Working through our emotions over the matter is totally separate from whether we hold the other person accountable or not. If the sin against us was grievous, we may need to walk our emotions through the stages of grief (denial, anger, bargaining, depression, and acceptance). Get Christian counseling, inner healing, deliverance, probably all of the above, whatever help you need to work through it. It’s normal to need help to work through the emotions in a healthy way. An excellent plan is to work with both a Christian counselor and your Pastor.

Forgiveness doesn’t mean pretending it never happened and or not holding the person accountable. It means releasing them from owing us anything for it. Because we realize they are not the evil they did to us. We can still set healthy boundaries as long as our heart is right – not to punish them but either to (1) keep ourselves safe, or (2) hold them accountable (for example, if we have an authority-to-subordinate relationship to them like parent-child or employer-employee).

Judging and forgiving are not activities centered in our emotions, but in our will. They have nothing to do with how we feel about the person who hurt us. They have everything to do with what we choose to believe about that person. They have everything to do with what we declare about that person.

So what do we declare about the person who wronged us? Are they the evil they did to us? That’s judging. Or can we declare that they are not the evil they did to us? That’s forgiveness. It really is that simple (but it’s not easy).

Mercy toward others triumphs over the judgement we deserve.

So what do you think about all this? Are you trying to sort out forgiveness versus accountability? It took me a while to sort this out in my own life, and I have to keep going back to it. We’d love to hear your story. If this resonates with you, or challenges you, please leave us a comment or shoot us an email (click the “Contact Us” button on the menu bar).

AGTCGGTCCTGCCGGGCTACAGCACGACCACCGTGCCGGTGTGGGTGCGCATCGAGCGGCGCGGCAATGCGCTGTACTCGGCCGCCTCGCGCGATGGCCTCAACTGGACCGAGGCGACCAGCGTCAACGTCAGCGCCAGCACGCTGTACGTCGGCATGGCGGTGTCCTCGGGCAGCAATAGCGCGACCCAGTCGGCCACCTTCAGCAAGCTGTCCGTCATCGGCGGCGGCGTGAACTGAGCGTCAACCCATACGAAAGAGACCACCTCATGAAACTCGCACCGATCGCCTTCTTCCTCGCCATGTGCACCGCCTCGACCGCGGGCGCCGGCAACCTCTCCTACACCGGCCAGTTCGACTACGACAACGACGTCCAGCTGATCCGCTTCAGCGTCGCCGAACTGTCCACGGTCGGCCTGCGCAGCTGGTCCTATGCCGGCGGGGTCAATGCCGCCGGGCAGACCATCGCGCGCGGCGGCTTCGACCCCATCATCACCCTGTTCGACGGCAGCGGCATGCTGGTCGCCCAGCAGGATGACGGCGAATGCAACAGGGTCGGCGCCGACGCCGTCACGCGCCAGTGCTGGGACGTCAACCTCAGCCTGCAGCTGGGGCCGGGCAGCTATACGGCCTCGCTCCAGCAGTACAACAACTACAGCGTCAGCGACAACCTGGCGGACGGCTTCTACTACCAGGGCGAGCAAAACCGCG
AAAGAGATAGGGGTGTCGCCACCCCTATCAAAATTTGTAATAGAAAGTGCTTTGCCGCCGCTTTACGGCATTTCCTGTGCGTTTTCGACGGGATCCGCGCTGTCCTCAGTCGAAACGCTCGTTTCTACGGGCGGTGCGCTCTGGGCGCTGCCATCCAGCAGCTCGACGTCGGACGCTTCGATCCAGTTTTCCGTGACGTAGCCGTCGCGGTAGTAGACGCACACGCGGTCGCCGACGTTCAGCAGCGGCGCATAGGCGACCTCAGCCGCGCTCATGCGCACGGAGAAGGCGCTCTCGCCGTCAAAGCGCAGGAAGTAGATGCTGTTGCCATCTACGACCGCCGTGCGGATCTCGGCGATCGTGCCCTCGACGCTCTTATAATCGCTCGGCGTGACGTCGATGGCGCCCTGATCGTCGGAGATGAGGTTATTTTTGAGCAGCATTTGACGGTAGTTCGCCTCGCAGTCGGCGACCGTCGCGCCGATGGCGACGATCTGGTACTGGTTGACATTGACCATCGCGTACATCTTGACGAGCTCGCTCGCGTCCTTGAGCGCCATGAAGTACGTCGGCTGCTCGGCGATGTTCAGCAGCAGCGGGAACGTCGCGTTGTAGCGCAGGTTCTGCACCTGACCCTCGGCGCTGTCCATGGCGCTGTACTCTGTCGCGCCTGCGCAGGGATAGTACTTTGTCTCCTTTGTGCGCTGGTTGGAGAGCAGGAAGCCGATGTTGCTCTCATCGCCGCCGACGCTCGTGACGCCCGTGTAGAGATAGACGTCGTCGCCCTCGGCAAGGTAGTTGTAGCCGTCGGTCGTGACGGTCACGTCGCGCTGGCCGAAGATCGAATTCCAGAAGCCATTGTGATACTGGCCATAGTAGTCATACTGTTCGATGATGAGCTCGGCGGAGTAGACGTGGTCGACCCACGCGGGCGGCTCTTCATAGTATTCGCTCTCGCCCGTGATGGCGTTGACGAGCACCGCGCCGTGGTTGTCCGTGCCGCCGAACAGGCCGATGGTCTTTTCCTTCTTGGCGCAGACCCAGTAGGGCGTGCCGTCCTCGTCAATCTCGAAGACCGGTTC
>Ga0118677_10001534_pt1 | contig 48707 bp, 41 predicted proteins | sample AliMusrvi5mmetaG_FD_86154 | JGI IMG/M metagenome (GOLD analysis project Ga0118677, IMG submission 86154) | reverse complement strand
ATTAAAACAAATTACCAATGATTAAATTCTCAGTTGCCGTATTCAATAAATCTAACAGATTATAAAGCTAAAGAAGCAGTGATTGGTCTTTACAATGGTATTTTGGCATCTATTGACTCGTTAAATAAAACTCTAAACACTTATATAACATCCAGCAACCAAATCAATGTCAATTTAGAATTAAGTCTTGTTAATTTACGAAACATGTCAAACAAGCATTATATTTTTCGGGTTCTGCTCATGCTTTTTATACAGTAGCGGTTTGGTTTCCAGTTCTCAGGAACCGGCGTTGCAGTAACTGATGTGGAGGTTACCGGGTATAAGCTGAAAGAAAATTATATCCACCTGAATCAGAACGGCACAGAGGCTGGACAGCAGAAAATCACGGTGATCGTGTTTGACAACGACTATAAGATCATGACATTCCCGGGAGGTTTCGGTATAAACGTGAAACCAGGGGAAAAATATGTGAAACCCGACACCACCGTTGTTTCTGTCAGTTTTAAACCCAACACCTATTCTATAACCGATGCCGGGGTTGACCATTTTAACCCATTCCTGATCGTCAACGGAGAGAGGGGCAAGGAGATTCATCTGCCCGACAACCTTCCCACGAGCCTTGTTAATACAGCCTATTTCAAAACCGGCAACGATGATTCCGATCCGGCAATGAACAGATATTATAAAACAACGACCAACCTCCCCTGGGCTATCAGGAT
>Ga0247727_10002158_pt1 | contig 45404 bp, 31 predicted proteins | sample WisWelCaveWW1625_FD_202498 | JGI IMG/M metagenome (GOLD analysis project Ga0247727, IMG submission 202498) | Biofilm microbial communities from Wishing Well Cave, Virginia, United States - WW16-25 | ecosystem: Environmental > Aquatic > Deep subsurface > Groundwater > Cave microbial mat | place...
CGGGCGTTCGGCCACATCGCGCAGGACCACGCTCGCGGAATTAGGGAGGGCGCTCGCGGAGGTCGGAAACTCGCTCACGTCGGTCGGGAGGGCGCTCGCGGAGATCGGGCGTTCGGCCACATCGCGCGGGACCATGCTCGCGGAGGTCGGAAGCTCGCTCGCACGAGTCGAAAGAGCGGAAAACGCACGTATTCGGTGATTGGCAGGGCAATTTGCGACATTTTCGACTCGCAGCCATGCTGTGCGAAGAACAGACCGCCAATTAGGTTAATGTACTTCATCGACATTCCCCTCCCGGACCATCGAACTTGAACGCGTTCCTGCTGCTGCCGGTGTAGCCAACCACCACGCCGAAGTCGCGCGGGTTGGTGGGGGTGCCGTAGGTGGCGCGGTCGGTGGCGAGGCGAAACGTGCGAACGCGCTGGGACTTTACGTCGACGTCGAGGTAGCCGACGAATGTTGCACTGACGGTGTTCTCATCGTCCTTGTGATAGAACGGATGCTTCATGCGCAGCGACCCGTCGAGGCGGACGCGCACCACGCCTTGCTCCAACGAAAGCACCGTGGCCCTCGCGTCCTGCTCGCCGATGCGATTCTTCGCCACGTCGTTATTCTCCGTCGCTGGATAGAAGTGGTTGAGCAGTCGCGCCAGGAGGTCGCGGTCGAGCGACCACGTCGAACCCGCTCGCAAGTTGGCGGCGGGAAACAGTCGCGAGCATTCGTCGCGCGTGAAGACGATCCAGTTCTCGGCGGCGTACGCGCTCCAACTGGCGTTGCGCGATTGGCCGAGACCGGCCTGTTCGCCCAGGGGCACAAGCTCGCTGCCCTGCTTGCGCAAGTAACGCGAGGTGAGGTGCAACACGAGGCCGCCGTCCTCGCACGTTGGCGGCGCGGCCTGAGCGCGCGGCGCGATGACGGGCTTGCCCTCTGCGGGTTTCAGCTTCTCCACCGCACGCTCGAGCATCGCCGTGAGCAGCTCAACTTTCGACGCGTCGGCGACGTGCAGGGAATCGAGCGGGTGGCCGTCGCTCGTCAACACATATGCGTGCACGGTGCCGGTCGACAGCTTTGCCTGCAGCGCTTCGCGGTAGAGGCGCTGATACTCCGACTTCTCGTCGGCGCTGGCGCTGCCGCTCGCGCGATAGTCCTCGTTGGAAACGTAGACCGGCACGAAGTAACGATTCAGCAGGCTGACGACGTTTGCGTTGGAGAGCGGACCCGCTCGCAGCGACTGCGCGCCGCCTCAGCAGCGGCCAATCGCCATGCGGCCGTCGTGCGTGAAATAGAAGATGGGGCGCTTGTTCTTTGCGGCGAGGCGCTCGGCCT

Becoming What We Hated

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We become what we judge. When I first heard this, I took some convincing. But they showed it to me in the Word of God: Romans 2:1 says, “You, therefore, have no excuse, you who pass judgement on someone else, for at whatever point you judge another, you are condemning yourself, because you who pass judgment do the same things.”

See? You become what you judge.

Since learning about this, I have witnessed it to be true, both in my own life and in the lives of those close to me. When we harbor resentment and judgment, we will eventually start doing the same things, and eventually become what we hated.

If it’s not too corny, think about this. Even George Lucas has figured this out. It’s the theme of the Star Wars movie Return of the Jedi. Luke’s vengeance against his father (Darth Vader) gives him the opportunity to become his father. This is the choice Luke must make at the end of the movie – to complete his judgement on his father, and hence become him, or to forgive his father. And it’s the power of Luke’s forgiveness that frees his father from his deception, and he saves Luke. But whether Luke lived or died, he still made the better choice. Better to die at the hands of Emperor Palpatine than to live as Darth Vader II.

Judgment sets us up to become what we hated. This is why forgiveness is so vitally important. It releases us from repeating the evil done to us.

Mercy triumphs over judgment (James 2:13b NIV).

We’d love to hear your story of mercy and judgement. Please leave a comment or shoot us an email.

God’s Return

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What does “don’t judge or you’ll be judged” mean? (Matthew 7:1) It means we will be judged in the same way that we judge others. This is an example of sowing and reaping that we talked about in the last post. And this is really cool, because we can set ourselves up for blessing (or the opposite – it’s our choice).

Judging and forgiving are complete opposites. When someone does evil against us, we are either doing one or the other. This relationship law goes far beyond the evil done to us. Because unfortunately, our judging often goes far beyond the evil done to us.

We judge things we don’t like, even though the person isn’t doing anything to us. We sometimes make our personal preferences into idols, and then our self-righteousness makes them doctrine to impose on others. At that point, we’ve become Pharisees, who made the Traditions of the Elders equal to the Law of Moses (Matthew 15:1-6).

Churches have split over the style of music or the color of the carpet. Ever condemn a style of music you didn’t like? If the words are sinful, then the words are certainly wrong, but not the style. The style, the instrumental music itself, is ok even if we don’t personally like it.

So if it’s something that doesn’t affect us, if it isn’t a black ‘n’ white contradiction to the Word of God, and if it isn’t self-destructive behavior, we’re better off dropping it. It’s probably just our personal preference. And we’ll receive the same grace from God we give the other person (or not).

Mercy triumphs over judgment.

We’d love to hear your story of mercy and judgement. Please leave a comment or shoot us an email.